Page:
We were at a celebration of a long time friend who was retiring after 37 years.
We were in San Jose, CA at the Bella Mia Italian Restaurant. There were just
six of us. Steve and his wife Sue, Monica and Bret, and ZoAnn and I. Steve,
Monica, and ZoAnn taught third grade together in Morgan Hill Unified School
District for many years. They had formed a strong bond of fellowship and
friendship during those critical times. It was one of those special moments in
life when people share their memories with treasured stories of those “Camelot
Moments” in life.
One of the stories was a big surprise. Steve passed around to each of us a
sheet of paper with a story I had shared years before. It was a story from
my Aunt Rose Emmons. The following is the story Steve called Embroidery
When I was little, my mother used to sew a great deal. I would sit at
her knee and look up from the floor and ask what she was doing. She
informed me that she was embroidering. As from the underside I watched
her work within the boundaries of the little round hoop that she held in her
hand, I complained to her that it sure looked messy from where I sat.
She would smile at me, lookd down and gently say, ” Child you go about
your playing for a while, and when I am finished with my embroidering
I will put you on my knee and let you see the front side.”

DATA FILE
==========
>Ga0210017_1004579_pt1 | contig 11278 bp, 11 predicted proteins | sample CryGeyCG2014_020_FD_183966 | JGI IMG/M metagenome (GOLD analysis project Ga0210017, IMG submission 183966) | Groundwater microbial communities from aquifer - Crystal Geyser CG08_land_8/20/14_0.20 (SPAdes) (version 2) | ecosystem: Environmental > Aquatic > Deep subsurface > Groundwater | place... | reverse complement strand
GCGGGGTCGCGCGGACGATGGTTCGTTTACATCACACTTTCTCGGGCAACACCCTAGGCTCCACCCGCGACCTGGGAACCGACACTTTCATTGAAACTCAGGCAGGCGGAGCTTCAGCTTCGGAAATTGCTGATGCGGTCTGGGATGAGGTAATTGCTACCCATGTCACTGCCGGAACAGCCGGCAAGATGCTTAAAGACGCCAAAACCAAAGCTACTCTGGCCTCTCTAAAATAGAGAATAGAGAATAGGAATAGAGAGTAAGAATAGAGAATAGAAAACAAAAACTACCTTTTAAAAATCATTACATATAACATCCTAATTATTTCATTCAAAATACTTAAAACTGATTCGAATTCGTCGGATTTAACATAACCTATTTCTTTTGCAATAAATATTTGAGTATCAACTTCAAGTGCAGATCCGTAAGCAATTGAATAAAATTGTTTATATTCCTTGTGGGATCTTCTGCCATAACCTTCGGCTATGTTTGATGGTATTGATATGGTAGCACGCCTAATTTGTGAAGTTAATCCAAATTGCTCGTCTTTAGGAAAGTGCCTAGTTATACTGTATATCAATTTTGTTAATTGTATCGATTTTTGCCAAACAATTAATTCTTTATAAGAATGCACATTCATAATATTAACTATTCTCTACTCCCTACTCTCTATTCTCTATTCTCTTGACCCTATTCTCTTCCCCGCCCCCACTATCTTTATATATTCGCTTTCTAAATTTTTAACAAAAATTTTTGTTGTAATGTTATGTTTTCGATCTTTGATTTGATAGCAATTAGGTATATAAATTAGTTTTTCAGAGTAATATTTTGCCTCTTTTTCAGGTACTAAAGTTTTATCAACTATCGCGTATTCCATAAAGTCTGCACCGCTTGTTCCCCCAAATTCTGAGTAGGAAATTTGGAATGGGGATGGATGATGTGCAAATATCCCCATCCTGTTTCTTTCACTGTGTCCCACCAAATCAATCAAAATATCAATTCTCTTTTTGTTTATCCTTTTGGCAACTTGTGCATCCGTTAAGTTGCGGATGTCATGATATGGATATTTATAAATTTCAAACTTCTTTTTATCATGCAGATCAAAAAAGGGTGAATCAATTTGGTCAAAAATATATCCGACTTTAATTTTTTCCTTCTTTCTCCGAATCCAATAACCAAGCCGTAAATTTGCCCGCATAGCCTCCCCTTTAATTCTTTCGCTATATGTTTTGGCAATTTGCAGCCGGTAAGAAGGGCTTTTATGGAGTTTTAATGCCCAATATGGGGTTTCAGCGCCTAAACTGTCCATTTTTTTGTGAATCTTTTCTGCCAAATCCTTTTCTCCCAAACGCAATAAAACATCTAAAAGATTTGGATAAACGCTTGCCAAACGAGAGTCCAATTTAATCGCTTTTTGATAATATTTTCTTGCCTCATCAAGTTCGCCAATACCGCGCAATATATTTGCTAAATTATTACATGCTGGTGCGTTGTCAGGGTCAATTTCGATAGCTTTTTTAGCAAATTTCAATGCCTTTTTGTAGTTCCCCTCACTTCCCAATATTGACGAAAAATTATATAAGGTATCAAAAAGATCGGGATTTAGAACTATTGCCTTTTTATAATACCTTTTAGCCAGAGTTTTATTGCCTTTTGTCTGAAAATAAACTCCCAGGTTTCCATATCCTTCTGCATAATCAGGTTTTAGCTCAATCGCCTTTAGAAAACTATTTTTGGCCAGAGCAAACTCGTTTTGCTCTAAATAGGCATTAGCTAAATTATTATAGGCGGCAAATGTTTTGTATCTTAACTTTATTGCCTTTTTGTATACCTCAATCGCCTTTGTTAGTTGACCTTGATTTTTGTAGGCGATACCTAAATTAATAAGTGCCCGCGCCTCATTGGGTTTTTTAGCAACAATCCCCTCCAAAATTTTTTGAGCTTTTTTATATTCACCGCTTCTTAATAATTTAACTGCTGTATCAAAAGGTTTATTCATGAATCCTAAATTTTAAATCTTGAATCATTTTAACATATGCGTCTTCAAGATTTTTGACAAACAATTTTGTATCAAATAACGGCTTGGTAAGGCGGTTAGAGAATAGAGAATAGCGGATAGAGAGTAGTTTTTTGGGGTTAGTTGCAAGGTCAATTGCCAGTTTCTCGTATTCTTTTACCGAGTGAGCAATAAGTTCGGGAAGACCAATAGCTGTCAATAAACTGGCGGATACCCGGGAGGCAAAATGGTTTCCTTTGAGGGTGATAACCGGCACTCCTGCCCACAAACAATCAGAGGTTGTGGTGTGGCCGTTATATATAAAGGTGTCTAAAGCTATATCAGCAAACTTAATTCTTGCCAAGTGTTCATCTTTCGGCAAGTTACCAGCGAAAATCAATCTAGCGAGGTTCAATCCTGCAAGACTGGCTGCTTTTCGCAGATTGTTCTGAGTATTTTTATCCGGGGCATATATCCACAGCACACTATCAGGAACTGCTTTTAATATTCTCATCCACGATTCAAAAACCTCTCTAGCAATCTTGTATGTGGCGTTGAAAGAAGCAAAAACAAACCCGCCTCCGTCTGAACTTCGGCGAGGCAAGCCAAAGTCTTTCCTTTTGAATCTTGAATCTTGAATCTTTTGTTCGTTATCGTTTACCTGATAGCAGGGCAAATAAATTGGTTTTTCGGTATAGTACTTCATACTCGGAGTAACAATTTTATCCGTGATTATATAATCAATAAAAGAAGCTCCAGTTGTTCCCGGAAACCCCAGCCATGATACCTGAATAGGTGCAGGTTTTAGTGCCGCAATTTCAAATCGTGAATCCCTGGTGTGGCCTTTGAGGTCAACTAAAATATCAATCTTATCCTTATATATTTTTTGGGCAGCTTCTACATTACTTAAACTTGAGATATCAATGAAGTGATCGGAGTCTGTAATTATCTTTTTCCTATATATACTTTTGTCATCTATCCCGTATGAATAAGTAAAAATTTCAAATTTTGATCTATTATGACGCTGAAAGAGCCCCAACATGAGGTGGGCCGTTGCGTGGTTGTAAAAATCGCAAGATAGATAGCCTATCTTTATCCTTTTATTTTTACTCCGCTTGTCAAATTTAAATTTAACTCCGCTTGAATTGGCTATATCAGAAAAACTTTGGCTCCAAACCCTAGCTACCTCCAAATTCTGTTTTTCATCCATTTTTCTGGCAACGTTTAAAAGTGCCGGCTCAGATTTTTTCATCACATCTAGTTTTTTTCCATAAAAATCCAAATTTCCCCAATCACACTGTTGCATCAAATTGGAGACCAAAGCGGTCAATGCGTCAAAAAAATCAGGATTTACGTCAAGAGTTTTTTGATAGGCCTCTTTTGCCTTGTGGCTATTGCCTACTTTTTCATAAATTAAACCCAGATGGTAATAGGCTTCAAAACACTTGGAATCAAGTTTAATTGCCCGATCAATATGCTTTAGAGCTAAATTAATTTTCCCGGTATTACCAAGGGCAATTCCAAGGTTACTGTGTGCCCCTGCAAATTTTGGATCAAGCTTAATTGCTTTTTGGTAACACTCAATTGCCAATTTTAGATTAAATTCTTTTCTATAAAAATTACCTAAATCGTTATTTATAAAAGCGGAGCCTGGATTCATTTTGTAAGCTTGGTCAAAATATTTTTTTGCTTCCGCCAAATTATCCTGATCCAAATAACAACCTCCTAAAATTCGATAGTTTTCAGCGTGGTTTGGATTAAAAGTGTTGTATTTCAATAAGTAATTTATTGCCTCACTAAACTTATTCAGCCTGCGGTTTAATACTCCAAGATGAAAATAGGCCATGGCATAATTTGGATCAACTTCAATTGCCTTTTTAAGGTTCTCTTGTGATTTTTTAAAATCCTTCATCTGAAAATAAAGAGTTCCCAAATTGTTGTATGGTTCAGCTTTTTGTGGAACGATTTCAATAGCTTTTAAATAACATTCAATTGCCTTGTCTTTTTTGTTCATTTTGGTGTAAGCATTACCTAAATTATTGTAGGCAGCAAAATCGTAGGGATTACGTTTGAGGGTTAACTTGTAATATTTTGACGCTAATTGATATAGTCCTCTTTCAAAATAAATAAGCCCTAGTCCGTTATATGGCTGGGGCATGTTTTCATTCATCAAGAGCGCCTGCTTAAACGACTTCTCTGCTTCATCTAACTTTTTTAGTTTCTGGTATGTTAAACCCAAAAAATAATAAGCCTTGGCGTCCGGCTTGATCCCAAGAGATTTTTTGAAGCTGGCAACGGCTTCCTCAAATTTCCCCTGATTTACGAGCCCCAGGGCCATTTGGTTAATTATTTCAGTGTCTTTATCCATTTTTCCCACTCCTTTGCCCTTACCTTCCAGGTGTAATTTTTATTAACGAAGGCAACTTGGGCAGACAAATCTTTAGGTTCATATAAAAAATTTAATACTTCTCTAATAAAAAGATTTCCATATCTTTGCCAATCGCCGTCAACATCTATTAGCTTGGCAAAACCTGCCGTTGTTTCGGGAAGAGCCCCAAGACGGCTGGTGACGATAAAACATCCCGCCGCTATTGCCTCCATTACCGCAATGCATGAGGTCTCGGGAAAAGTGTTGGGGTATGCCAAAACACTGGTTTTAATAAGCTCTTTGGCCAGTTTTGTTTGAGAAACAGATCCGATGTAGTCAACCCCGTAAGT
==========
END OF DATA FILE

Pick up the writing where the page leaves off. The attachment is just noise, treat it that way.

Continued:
I would wonder why she was using some dark threads along with some
bright ones and why they seemed so jumbled from my view. A few
moments would pass and then I would hear Mother’s voice say, “Child,
come and sit on my knee.”
This I did only to be surprised and thrilled to see a beautiful flower, or a
sunset. I could not believe it, because from underneath it looked so messy.
Then my Mother would say to me, ” My child, from underneath it did look
messy and jumbled, but you did not realize there was a plan on the top.
It was a design. I was only following it. Now look at it from my side, and
you will see what I was doing.
Many times through the years I have looked up to heaven and said,
“Father, what are You doing?” He has answered, “I am embroidering
your life.” I say, “But it looks like a mess to me. It seems so jumbled. The
threads seem so dark. Why can’t they all be bright?” The father seems to
tell me, “My child, you go about your business of doing MY business, and
one day I will bring you to heaven and put you on my knee and you will see
the plan from My side.”
It is strange how a story of my Aunt Rose Emmons came back to me from a
dear friend at his retirement celebration. Steve had remembered the story
and typed it up to be shared with us many years later. I was amazed and
very proud of my Aunt. The story has taken on a life of it’s own.
A subtext to this story is that I have seen my Grandmother Mary Brinkman
crochet and embroider using the same hoops mentioned in the story. I have
fond memories of being in the small living room of the little duplex on 5th and
Pearce in Milwaukee, Wisconsin Grandmother sitting and crocheting. I
remember the clicketedy click tickedy tick of her needles and of her quiet
ways. I still have her treasured wedding gift of embroidered pillows
received 50 years ago on June 2, 1962.
Auntie Rose sent this story to me many years ago in an email. I thought it
was one of her personal experience. However, the story can be found in many
places on the web. I have found that the story is a common one. Here is one
link to the story elsewhere:
It does not take away from the reality of it in our family. Grandmother Mary
Brinkman did embroidery and crocheting. The pillows I have are real. The
memories of the house in Milwaukee are also true.